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Although you will no longer be required to pay taxes on your income, including pensions, to the Spanish Tax Authority you will still have the Spanish imputed income tax to pay as a non-resident or income tax on rental if you rent out your property in Spain.  Imputed income tax is the tax that non-residents pay if they are not renting out their property.

Of course, you must also inform the relevant offices and organisations in your home country of your change in living arrangements.  But remember, if anyone tells you that you can be resident in two countries – you can’t. You have the decision about where you spend most of your time. After that you have no choice at all.

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8 comments

Simon Scott

29 March, 2019 7:16 am

Dear Sirs
Dear Sirs

I moved from Spain to Cyprus at the beginning of this year and have not yet unsubscribed from the Spanish tax system. I came across an article online written by your firm which sets out how to do this (https://www.abacoadvisers.com/spain-explained/spanish-law/news/changing-your-status-resident-in-spain )

The penultimate step mentioned in your article is returning my original certificate of residency to the local police station, and that I will then be issued by the national police with a stamped document that states the date of cancellation of residency and the reason for it.

However, I have never been issued with a certificate of residency, only an NIE number, social security number, certificado de registro de ciudadano de la union and certificado de empadronamiento, therefore will I still be able to obtain a certificate of non-residency ?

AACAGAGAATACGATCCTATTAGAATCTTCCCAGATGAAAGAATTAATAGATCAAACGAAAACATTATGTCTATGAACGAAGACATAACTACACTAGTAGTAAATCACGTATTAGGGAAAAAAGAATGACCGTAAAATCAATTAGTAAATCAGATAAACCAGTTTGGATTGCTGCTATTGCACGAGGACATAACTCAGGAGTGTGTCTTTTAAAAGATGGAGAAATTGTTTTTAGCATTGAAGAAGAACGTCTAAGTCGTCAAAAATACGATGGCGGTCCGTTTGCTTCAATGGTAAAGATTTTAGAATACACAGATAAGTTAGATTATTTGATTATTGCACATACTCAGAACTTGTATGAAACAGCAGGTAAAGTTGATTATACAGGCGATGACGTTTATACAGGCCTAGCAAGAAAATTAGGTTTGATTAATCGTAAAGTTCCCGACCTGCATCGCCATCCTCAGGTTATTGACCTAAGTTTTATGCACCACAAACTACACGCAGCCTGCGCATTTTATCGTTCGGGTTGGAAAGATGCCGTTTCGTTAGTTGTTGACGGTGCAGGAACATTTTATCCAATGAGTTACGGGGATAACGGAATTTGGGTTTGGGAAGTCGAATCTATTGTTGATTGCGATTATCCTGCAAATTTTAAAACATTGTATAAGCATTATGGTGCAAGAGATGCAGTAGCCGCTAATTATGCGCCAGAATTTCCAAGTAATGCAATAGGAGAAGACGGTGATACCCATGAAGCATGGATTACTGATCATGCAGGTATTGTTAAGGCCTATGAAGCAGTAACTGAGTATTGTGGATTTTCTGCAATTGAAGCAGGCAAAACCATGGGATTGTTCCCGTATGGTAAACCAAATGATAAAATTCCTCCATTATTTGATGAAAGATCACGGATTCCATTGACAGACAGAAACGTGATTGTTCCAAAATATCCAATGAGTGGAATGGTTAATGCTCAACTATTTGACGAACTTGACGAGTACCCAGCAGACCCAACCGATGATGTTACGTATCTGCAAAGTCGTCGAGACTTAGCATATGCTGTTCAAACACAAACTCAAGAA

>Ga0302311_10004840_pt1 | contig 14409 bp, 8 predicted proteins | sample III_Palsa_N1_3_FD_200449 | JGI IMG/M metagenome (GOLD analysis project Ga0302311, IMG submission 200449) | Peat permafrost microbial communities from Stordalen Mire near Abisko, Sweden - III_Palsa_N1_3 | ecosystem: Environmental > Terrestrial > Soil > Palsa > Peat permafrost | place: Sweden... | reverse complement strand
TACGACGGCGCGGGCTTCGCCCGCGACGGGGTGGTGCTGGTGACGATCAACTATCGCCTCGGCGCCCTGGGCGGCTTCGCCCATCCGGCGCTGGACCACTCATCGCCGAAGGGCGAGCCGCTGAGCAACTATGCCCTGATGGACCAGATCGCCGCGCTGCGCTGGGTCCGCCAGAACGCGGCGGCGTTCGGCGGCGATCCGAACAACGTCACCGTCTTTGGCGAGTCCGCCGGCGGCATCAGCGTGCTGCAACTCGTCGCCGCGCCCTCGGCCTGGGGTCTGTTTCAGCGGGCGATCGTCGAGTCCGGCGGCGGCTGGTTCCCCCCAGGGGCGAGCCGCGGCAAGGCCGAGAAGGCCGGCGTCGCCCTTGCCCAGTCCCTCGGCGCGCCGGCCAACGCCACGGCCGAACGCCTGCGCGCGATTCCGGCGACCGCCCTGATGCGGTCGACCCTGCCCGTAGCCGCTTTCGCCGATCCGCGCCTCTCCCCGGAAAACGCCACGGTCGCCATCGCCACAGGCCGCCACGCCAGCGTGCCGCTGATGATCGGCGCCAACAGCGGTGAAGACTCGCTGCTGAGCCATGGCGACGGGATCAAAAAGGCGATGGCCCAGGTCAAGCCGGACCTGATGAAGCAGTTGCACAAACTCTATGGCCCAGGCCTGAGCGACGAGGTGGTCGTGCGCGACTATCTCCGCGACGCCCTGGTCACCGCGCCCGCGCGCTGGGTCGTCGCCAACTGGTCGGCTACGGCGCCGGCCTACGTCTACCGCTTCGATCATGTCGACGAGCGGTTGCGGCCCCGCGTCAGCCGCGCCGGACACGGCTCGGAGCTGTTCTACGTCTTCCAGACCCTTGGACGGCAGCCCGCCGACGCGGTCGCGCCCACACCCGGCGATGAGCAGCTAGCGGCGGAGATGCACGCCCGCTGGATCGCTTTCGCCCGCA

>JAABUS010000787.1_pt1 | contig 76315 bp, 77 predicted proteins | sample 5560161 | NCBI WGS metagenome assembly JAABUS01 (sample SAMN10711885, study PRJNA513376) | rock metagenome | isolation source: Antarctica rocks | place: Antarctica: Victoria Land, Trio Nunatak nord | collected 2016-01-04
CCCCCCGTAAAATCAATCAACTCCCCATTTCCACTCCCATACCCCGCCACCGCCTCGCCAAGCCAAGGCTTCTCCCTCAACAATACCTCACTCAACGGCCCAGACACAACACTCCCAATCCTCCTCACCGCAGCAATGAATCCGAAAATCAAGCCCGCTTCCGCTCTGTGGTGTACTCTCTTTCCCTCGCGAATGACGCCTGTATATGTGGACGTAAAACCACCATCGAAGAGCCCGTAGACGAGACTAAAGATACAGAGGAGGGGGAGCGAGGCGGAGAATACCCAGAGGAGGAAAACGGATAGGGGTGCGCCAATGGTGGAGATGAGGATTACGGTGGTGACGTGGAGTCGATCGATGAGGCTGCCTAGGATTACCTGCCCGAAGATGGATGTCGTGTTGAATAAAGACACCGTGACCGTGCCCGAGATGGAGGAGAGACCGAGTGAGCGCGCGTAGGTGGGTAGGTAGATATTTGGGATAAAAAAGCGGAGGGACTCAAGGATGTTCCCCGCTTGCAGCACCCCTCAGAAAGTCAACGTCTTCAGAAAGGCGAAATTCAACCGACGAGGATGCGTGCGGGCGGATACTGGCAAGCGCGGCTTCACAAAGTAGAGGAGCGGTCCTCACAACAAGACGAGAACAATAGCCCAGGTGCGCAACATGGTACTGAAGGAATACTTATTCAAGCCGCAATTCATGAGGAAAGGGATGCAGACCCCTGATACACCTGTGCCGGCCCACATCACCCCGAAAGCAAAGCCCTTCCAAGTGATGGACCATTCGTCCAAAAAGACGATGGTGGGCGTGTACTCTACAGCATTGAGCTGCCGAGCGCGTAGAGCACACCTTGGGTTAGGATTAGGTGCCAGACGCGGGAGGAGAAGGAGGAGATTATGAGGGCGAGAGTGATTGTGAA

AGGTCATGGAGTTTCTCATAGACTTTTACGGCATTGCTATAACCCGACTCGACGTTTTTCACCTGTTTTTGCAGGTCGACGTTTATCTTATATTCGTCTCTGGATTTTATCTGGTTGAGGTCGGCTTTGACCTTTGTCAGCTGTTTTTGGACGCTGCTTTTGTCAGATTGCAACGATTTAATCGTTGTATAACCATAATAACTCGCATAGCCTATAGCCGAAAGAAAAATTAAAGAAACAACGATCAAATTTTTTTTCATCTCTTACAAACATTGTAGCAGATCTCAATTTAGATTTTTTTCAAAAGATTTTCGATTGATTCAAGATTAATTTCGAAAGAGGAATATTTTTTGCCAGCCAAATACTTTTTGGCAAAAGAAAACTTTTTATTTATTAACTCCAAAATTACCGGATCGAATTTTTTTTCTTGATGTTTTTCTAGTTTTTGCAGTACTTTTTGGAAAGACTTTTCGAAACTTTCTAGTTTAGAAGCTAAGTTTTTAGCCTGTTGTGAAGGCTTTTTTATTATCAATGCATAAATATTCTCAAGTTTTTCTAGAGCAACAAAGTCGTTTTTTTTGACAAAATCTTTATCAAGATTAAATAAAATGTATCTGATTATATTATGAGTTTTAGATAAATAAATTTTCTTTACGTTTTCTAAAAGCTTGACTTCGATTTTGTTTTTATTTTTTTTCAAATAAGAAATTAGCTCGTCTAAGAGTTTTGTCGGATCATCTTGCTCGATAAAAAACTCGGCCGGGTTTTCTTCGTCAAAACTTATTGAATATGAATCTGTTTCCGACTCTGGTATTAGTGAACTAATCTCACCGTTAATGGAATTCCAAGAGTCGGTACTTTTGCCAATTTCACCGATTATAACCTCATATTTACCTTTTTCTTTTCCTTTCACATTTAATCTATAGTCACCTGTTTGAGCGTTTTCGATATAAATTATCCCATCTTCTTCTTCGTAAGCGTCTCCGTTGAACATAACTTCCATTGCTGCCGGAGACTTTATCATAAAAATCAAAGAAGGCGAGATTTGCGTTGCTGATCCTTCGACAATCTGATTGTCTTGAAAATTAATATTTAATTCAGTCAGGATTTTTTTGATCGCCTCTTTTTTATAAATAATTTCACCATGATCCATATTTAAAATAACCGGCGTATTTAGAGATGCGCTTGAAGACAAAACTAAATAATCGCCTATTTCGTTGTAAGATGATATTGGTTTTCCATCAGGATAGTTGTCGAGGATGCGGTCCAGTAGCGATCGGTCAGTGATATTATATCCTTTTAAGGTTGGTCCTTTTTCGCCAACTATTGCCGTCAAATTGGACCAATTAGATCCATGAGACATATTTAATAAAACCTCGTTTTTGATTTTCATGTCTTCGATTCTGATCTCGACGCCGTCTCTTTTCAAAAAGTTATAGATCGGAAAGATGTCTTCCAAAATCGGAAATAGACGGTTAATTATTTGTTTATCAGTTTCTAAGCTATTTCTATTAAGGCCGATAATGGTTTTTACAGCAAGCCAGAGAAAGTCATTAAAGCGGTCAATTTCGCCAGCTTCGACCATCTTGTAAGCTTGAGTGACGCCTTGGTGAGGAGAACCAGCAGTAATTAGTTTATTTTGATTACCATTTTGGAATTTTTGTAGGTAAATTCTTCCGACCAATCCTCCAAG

Regards

Simon Scott

Suzanne O'Connell

2 April, 2019 1:00 pm

Hi Simon

Hi Simon

The 'certificado de registro de ciudadano de la union' is the Spanish residency card and you should cancel this with the police. David Ruiz would be happy to help you do this. 

joshua

29 June, 2019 8:08 am

hi,please i have a residence
hi,please i have a residence permit in spain and now has a child in the netherlands,i am on the process of getting a new residence permit from the netherlands immigration and the the immigration in netherlands ask me to give out my spanish residence permit first,i have went to give out my spanish residence card to the spanish consulate in Amsterdam,now i need a certificate of no residence,so please what should i do??

Suzanne O'Connell

6 July, 2019 2:42 pm

Hi Joshua

Hi Joshua

You should apply for a non-resident certificate at the relevant national police station. 

Maria-Isabel Dunne nee Reyes-Minana

29 December, 2019 7:08 pm

I was born in Spain to Spanish parents in 1961 and came to live in England with them in 1964. In 1979 I became a British citizen. How do I relinquish my UK citizenship to reclaim my citizenship in Spain if / when I relocate to Spain from Ireland, where I am now living these past two years in March 2019.

Thank you

Oscar Paoli

31 December, 2019 12:41 pm

Hi Maria-Isabel,

As far as we know it is possible that you have never lost your Spanish Nationality as Britain allows for dual nationality, but you just have to contact the Ministry of the Interior for clarification.

With kind regards,

Ábaco Advisers

Harry Eamey

19 April, 2020 12:47 pm

Hi there,

I am currently a resident in Spain (UK citizen), and been here since January 2020.
If let’s say, in a year or so I decided to travel outside of Spain and spend less than 183 days in the country, would I still have to pay taxes in Spain for that fiscal year given that I am technically a resident? Bear in mind, I don’t have any physical assets or property here in Spain. Any information would be highly appreciated.

Oscar Paoli

21 April, 2020 4:39 pm

Hi there,
Complicated if you are just out of the Country travelling then your main residence remains here and the tax obligation remains here, if you are not intending to live here for 183 days then you should cancel the residencia and pay Tax where you are Resident.
Best regards,
Ábaco Advisers